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UPDATED: 19:17, May 24, 2004
Chinese-German Siberian tigers born in Heilongjiang
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Two purebred Siberian tigers of German pedigree recently fathered nine mixed-blood cubs at the world's largest Siberian

tiger breeding center in northeast China's Heilongjiang Province.

The purebred tigers of German origin were among six imported tothe Hengdaohezi tiger breeding center in 2000 and 2001 to improve the genetic quality of the

local group and prevent their inbreeding and the subsequent genetic degradation, said Liu Dan, general engineer of the base.

Mothers of the nine cubs were both purebred Siberian tigers of Chinese origin and it was the first time for them to have offspring with an exotic

spouse, Liu said.

"The baby tigers are all healthy and lively, and their mothers are caring enough to provide adequate nutrition for them all," he added.

Liu said the base planned to submit relevant data of the nine tiger cubs to an authorized British organization to authenticate their pedigree, which may not

follow their German fathers or Chinese mothers entirely.

Founded in 1986, the Hengdaohezi center is home to some 300 Siberian tigers bred in captivity.

But Liu and his colleagues have noticed signs of degeneration in the tigers, including slow physical development, blurry stripes,deformity and

underdevelopment of organs.

"The inbreeding coefficient is now at a dangerous level inside the center," he said, adding that it would be more likely for mass degeneration to happen if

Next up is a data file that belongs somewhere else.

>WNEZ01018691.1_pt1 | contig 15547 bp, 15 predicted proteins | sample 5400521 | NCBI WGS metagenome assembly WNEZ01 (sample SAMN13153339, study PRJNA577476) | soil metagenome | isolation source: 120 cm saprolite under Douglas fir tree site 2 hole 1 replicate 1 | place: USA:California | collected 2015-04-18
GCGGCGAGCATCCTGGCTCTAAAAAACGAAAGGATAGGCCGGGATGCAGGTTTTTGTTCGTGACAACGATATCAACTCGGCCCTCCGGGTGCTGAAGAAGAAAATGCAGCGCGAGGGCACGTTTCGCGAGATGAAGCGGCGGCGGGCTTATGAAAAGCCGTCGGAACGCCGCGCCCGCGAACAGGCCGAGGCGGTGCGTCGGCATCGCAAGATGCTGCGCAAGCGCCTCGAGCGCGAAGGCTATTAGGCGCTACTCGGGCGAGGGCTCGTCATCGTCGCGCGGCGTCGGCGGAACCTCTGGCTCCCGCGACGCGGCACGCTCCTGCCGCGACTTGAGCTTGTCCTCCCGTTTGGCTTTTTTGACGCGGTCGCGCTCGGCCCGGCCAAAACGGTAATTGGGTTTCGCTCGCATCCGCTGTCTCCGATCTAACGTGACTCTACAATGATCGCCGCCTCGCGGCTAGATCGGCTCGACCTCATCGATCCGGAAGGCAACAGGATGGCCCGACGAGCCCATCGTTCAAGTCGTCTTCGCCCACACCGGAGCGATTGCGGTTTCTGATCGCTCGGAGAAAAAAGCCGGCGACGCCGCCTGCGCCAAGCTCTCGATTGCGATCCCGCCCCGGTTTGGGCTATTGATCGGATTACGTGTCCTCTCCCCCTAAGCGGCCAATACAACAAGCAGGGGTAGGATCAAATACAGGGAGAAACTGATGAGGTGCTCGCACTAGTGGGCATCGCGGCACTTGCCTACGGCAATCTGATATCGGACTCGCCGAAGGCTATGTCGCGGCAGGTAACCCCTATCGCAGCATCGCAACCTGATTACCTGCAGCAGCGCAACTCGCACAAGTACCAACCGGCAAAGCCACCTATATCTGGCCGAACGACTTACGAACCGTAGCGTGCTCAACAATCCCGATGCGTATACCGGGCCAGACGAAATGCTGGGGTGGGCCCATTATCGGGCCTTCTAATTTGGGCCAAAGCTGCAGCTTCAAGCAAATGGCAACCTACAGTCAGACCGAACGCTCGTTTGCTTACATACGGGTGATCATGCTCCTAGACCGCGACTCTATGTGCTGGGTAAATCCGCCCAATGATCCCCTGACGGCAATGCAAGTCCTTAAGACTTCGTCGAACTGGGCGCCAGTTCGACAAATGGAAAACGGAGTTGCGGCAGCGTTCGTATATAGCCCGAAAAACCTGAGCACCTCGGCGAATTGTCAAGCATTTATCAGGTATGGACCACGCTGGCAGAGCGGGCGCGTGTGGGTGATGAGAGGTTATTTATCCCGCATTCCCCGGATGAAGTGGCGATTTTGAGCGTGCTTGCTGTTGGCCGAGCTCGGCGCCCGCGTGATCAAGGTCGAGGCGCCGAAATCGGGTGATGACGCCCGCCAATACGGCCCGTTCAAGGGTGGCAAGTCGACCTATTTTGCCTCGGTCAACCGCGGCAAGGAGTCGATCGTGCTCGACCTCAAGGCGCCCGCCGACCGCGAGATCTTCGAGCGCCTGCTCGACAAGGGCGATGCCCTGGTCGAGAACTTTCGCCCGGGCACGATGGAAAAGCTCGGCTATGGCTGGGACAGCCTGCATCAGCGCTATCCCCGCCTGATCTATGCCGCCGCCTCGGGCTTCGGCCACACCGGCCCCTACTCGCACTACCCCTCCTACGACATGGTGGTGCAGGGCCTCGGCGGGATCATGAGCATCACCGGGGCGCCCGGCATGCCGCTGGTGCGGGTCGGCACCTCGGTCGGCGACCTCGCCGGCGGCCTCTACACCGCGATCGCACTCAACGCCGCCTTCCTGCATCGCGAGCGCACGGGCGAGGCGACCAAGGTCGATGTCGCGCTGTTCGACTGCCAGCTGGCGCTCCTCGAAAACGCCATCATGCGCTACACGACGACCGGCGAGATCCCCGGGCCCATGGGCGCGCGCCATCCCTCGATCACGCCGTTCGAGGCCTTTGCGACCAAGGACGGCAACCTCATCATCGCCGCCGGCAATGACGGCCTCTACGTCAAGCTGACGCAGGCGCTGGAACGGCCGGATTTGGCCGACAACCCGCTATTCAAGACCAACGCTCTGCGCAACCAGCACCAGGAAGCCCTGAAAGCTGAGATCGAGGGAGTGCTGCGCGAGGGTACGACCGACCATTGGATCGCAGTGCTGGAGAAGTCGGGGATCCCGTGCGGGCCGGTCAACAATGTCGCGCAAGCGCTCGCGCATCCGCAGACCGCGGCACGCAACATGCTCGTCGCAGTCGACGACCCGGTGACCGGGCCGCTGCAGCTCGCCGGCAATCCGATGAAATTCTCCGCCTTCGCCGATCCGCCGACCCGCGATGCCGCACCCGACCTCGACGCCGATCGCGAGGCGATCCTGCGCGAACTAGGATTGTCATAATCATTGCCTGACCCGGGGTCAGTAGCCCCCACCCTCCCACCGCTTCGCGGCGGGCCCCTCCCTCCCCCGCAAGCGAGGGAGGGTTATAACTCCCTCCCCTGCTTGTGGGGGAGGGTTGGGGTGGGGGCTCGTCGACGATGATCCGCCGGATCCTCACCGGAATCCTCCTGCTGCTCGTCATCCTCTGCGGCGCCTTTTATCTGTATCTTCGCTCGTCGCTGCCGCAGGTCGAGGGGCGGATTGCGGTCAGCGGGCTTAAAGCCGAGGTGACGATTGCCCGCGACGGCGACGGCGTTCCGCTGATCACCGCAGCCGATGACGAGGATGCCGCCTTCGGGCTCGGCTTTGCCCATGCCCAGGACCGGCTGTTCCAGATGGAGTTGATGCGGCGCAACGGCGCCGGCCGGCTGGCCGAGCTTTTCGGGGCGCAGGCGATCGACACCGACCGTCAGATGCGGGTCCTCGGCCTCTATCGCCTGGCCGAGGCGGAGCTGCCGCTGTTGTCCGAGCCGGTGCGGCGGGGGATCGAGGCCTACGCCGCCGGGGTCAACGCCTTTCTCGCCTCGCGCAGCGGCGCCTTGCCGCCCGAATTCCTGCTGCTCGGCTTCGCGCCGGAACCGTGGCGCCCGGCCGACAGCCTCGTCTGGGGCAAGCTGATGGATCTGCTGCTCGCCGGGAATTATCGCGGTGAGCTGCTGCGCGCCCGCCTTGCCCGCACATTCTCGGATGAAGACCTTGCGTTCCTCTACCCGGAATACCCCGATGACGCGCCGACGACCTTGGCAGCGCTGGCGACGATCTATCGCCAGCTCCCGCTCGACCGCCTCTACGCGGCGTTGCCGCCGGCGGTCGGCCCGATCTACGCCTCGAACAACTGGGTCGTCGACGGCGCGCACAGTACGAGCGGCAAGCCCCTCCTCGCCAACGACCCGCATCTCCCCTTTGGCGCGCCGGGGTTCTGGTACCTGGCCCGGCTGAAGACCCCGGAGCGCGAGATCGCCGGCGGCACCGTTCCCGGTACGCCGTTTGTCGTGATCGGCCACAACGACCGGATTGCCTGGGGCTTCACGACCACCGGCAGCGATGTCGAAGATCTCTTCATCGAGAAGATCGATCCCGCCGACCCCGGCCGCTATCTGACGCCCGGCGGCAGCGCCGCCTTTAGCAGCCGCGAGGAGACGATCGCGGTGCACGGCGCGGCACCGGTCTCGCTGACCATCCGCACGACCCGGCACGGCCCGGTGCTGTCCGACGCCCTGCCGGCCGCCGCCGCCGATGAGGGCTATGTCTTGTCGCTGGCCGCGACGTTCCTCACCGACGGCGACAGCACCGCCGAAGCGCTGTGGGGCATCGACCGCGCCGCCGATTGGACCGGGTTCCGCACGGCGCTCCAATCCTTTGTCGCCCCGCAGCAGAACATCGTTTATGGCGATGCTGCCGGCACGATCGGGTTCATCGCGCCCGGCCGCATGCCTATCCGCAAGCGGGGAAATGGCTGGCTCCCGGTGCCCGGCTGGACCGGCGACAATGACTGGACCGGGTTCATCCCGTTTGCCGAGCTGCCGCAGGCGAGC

the tracking of the species' genes was not done.

To keep track of their bloodlines and avoid inbreeding, they have joined hands with the Chinese Academy of Forestry Sciences in launching a DNA pedigrees

and genetic management system to test and register the DNA of Siberian tigers.

But Liu said it was difficult for zoologists at the center to find the biological father for tiger cubs when they came to register their pedigree since

a female tiger usually mated with several other male tigers in the past.

To address this problem, the program would first analyze the genes of those tigers and establish pedigree files according to their DNA.

"We would then choose the best candidate female tigers for a given male tiger, according to our analysis of their genetic data with software, to produce

offspring with the lowest inbreeding coefficient," said Wang Ligang, an official working in the center.

"It is important to keep the species pure to guarantee a sound reproduction of the population," said Zhang Wei, deputy director of the wildlife testing

center with the State Administration of Forestry.

"Otherwise, genetic degeneration would bring down the quality of the species and make it more difficult to survive," he said.

The Siberian tiger is among the world's 10 most endangered species, with only less than 300 living in the wild, mostly in Russia's far east. Fewer than

10 Siberian tigers are now believed to live in the wild in China's northeast.

Officials at the center estimate that the number of bred-in-captivity Siberian tigers there will rise to 500 by 2005 and on that basis the figure will

double by 2010.

Source: Xinhua

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